(Self)Inductance of a straight current carrying wire

FoxBox
Hello all,

I'd like to calculate the inductance of a straight current carrying wire per unit length of wire.
The wire has radius R. Assume the current is uniformly distributed over the wire's cross section.

My approach:
The magnetic energy density at every point is given by u = B^2 / (2 * mu-nought).
Knowing the total energy per unit length we can calculate the inductance per unit length of the wire:
U = .5 * L * i^2

But when I calculate it (integral breaks in two pieces: B inside and outside the wire), I find this energy per unit length is +infinity ! This off course, isn't possible.

Now, I have two questions:
1) what am I doing wrong using this approach?
Some sites talk about "internal induction". They only calculate the energy associated with the magnetic field INSIDE the wire. Has it something to do with that?
2) what EMF is causing this inductance?

Greetings to you,
FoxBox

facenian
Seems an interesting question to me, why don't you try "advanced physics forum"?

facenian
On second thought
a) I did a calculation and it does not diverge. The internal and external integrals both converge.
b) As the curren increases there is a force that opposes to it(Lenz's Law)

Why not use Maxwell's Eqns and Stokes' Theorem? Should be a far simpler approach with symmetry in mind.

facenian
That is precisely what one does when appling Ampere's Law to calculate B. I don't know any other approach

FoxBox
Strange, my integral diverges... I'll post my entire calculation within in a few days because I'm rather convinced the integral diverges...

Quick "proof":
within the conductor B is proportional to the distance to the conductor axis.
B_in ~ r => B_in^2 ~ r^2 => u ~ r^2
outside the conductor B is inversely proportional to the distance to the conductor axis.
B_out ~ 1/r => B_out^2 ~1/r^2 => u ~ 1/r^2
Now, to calculate the total energy per unit length conductor, one must integrate u over a plane perpendicular to the conductor axis.
This area integral breaks into two separate integrals, one for u inside the conductor (1), and one for u outside the conductor (2).

Warning: area integral in polar coordinates: dA = r dr dtheta; so the integrandum for (1) and (2) respectively is r*B_in^2 and r*B_out^2.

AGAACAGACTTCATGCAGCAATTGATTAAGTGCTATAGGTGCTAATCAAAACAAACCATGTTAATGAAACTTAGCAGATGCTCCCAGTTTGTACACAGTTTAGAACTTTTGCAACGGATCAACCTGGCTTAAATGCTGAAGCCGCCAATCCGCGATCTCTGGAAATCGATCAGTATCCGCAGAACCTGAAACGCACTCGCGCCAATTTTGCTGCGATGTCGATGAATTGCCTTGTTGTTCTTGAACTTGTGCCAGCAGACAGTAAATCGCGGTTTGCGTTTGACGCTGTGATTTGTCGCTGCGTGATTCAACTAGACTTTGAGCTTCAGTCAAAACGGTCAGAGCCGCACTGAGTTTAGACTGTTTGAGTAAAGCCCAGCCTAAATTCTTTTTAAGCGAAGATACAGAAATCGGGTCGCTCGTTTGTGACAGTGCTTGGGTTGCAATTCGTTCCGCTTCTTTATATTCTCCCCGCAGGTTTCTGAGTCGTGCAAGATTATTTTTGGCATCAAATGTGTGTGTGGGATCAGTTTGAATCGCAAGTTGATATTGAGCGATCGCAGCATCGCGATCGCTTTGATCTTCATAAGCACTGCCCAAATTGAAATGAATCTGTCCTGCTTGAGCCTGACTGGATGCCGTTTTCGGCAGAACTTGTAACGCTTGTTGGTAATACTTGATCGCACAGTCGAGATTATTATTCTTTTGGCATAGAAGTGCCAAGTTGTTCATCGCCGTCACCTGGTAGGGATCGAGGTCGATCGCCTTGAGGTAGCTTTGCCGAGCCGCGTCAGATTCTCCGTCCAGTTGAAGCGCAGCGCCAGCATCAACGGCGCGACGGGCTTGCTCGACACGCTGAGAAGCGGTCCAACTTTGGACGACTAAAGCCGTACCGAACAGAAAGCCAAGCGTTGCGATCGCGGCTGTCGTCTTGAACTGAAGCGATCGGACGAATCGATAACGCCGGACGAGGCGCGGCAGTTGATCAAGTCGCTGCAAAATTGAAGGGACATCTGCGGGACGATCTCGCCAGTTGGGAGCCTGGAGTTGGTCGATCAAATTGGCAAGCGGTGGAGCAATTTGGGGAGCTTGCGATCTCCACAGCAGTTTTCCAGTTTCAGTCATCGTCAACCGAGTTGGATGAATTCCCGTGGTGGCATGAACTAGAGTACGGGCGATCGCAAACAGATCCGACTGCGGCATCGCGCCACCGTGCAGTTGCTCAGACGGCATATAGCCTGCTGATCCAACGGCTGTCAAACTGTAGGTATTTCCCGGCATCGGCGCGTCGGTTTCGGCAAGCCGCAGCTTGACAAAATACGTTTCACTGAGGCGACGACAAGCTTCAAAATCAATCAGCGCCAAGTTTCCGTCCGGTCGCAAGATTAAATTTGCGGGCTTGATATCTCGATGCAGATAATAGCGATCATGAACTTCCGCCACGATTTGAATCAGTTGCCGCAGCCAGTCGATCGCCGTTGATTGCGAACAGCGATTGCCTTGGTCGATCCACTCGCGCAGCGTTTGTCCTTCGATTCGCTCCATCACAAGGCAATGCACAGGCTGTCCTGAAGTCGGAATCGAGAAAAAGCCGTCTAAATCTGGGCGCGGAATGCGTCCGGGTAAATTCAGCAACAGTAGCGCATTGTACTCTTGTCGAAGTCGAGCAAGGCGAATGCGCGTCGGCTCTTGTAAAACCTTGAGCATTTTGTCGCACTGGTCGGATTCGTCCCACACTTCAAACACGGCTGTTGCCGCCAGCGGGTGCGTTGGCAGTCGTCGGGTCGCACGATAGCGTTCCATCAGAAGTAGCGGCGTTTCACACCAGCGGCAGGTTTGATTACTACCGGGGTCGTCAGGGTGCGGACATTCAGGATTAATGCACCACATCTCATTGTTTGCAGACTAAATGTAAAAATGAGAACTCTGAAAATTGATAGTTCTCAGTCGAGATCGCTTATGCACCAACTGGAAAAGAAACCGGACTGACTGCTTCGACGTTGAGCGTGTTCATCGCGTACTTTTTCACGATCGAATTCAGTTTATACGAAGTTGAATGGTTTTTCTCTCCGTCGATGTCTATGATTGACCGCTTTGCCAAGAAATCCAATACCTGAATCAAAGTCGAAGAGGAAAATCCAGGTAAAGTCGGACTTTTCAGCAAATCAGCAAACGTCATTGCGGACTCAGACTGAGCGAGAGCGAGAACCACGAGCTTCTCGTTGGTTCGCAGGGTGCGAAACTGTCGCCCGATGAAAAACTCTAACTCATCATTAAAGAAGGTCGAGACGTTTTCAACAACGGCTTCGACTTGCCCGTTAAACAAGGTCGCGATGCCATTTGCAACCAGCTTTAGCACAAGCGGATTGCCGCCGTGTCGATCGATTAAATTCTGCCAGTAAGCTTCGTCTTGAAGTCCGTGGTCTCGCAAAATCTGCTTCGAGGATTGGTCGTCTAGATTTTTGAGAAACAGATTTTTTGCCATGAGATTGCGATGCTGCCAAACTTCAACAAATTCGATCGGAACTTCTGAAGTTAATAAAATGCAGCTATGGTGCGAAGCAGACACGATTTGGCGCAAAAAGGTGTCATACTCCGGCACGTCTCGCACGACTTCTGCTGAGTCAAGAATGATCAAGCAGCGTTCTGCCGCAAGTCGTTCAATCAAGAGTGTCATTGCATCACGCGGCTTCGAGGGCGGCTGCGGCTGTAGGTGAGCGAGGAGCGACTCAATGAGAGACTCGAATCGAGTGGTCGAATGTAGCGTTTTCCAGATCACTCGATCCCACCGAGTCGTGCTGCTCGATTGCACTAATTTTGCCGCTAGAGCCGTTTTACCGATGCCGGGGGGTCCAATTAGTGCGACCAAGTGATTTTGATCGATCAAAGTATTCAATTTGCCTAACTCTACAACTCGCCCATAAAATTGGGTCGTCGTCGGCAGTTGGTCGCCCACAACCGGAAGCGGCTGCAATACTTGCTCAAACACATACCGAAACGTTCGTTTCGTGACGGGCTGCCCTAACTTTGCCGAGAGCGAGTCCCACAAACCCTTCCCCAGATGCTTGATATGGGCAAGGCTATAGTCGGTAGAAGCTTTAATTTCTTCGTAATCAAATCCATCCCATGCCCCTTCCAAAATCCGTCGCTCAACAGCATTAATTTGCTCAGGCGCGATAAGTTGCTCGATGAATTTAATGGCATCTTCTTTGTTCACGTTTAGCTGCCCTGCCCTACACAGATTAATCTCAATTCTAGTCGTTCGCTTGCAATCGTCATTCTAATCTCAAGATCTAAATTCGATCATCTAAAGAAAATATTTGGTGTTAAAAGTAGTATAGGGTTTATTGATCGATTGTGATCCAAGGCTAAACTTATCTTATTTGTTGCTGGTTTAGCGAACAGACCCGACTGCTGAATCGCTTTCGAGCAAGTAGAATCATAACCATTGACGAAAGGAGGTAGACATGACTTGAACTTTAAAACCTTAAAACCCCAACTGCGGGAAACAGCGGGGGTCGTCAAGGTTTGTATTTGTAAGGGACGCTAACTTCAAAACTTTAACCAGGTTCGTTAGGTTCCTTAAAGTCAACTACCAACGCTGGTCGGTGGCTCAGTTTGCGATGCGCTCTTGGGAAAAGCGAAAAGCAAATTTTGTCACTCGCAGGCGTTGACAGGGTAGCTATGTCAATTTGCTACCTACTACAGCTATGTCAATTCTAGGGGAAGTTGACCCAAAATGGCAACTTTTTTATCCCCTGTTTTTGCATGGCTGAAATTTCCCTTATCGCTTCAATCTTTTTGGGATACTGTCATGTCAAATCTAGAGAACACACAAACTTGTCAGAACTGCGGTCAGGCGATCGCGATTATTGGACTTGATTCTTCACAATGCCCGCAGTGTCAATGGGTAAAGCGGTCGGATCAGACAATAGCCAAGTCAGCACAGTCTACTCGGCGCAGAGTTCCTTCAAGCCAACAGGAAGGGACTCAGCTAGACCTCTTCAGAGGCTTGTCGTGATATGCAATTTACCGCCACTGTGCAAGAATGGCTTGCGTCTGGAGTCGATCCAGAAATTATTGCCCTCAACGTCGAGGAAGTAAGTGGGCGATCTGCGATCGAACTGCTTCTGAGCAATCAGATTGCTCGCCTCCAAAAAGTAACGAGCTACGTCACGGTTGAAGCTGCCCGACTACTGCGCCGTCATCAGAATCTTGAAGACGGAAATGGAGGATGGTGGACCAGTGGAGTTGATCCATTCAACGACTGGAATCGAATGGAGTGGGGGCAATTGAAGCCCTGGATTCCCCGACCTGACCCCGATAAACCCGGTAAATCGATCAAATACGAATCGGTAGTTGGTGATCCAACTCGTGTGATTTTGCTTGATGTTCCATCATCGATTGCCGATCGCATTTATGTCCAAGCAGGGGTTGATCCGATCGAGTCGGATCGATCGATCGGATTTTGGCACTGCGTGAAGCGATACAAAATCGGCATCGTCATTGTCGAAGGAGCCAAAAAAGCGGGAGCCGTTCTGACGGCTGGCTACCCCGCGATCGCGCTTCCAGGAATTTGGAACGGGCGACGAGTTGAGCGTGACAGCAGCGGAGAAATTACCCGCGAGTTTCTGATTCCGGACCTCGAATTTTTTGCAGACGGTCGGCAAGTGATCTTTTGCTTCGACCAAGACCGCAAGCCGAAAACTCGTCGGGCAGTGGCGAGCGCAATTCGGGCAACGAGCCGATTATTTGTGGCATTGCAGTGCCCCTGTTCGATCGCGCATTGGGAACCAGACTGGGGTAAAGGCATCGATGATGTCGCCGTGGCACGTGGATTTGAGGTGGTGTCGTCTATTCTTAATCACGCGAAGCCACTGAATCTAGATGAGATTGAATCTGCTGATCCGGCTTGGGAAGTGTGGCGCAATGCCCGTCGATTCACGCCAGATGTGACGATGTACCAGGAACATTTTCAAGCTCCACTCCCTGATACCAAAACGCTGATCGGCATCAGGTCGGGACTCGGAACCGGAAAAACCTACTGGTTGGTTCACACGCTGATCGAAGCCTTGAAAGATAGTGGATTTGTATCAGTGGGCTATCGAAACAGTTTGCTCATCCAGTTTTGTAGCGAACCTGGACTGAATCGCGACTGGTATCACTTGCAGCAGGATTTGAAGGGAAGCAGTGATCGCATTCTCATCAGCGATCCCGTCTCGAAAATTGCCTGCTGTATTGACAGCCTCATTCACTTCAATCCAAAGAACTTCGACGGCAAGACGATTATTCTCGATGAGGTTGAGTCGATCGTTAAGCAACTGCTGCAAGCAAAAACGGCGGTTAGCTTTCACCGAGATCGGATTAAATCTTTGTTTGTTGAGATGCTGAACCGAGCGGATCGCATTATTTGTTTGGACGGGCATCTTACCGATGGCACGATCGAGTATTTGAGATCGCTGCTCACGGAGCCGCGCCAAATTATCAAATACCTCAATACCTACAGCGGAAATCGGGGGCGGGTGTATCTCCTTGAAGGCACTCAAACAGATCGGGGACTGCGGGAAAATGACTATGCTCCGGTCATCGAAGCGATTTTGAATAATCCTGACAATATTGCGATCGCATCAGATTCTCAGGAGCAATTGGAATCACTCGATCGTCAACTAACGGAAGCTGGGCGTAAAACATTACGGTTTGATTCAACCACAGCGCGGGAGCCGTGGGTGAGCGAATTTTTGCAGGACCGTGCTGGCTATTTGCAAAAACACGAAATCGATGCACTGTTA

Now you see:
u*r ~ 1/r

int(1/r,r=R..+infinity) = ln(+inf)

I don't think I'm doing the math wrong. Maybe i have a wrong interpretation of the energy density?

Thanks for the response so far!

facenian
You are right I checked again and the energy outside de condcutor seems to diverge.
I go back to my original advice and suggest to move your post to advanced physics forum.
May be your calculation is correct and a possible explanation is that it is an idealized situation. Such a field can only exist with an infinite conductor and we shouldn't be so surprised to find and infinite energy but I'm not sure.

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Phrak
Do you have physically reasonable boundary conditions, or idealized boundary conditions such as a infinitely long wire, or not?

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FoxBox
You have a point there about not returning the current.

I don't understand what you mean by radiation of energy... The current is steady (no acceleration of charges, so no EM waves?)

My teacher gave us the following exercise:
A non-magnetic (radius R) wire carries a current I, uniformly distributed across its cross section.
Calculate the magnetic energy per unit length of wire.

I think you're right: an infinitely long wire is assumed here.
The solution would be mu_0 * I^2 / (16 * Pi)

You can find this answer by integrating u (see posts above) over the cross section of the wire, not outside!

Phrak
OK, that clarifies things.

Place a return current path on a cylinder of radius R'. This models an infinitely long coaxial cable. The fields outside R' should cancel. This provides a sanity check for your result.

Take R' to infinity and see if your integral still diverges.

Phrak
FoxBox, I looked at your problem in more detail and obtained the same answer--infinite energy per unit length of wire. Return current at infinity doesn't change the result.

But infinite energy per unit length of conductor is not too surprising, really. It's still an infinite volume per unit length.

If we change the problem around a little by making the current sinusoidal then the we have a resonant cavity between the two cylinders of radius R1 and R2. R1 is the radius of the wire and R2 is the radius of the coaxial shield providing the return current path. I believe the B field intensity is B(r,t) = B1(1/r)sin(wt), with the same form for the associated electric field. Taking R2 to infinity, we have an infinite volume per unit length of wire to drive, even if the field intensity does drop off as 1/r.

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